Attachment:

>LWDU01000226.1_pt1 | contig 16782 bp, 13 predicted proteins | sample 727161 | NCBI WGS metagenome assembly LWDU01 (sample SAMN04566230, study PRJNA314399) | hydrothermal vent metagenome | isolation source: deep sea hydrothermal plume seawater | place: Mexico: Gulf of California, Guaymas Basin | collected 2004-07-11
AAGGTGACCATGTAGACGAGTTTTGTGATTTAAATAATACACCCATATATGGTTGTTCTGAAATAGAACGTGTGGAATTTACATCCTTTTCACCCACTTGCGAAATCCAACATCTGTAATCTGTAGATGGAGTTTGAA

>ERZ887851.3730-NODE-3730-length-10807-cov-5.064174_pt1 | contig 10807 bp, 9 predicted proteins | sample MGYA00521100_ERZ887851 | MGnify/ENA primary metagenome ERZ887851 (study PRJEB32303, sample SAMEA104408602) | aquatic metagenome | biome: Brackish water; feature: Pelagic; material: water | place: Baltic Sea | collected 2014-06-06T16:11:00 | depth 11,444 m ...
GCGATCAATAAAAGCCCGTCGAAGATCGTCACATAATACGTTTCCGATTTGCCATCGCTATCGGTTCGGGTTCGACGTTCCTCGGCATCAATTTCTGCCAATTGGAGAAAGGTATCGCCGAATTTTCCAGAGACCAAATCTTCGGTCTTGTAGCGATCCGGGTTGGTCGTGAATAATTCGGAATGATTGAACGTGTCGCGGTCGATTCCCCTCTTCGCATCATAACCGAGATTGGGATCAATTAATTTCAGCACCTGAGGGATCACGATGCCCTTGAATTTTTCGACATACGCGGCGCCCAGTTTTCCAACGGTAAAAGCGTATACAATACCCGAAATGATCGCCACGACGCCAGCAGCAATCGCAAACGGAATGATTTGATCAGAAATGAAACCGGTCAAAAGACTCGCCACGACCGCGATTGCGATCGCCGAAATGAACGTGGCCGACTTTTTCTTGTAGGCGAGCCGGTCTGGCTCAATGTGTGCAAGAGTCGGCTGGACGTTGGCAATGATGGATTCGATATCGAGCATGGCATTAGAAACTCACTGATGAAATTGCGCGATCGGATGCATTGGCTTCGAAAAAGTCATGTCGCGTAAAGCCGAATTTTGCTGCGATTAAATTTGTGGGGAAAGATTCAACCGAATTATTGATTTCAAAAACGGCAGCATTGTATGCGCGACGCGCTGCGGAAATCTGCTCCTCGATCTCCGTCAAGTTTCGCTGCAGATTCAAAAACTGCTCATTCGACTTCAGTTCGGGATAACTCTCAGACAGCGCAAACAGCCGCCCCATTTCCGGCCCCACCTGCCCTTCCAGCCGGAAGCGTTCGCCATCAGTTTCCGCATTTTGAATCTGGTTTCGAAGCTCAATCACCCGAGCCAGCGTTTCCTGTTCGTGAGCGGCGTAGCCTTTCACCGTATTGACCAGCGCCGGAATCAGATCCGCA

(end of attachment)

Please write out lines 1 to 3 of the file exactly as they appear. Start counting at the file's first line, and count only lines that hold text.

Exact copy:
>LWDU01000226.1_pt1 | contig 16782 bp, 13 predicted proteins | sample 727161 | NCBI WGS metagenome assembly LWDU01 (sample SAMN04566230, study PRJNA314399) | hydrothermal vent metagenome | isolation source: deep sea hydrothermal plume seawater | place: Mexico: Gulf of California, Guaymas Basin | collected 2004-07-11
AAGGTGACCATGTAGACGAGTTTTGTGATTTAAATAATACACCCATATATGGTTGTTCTGAAATAGAACGTGTGGAATTTACATCCTTTTCACCCACTTGCGAAATCCAACATCTGTAATCTGTAGATGGAGTTTGAA

>ERZ887851.3730-NODE-3730-length-10807-cov-5.064174_pt1 | contig 10807 bp, 9 predicted proteins | sample MGYA00521100_ERZ887851 | MGnify/ENA primary metagenome ERZ887851 (study PRJEB32303, sample SAMEA104408602) | aquatic metagenome | biome: Brackish water; feature: Pelagic; material: water | place: Baltic Sea | collected 2014-06-06T16:11:00 | depth 11,444 m ...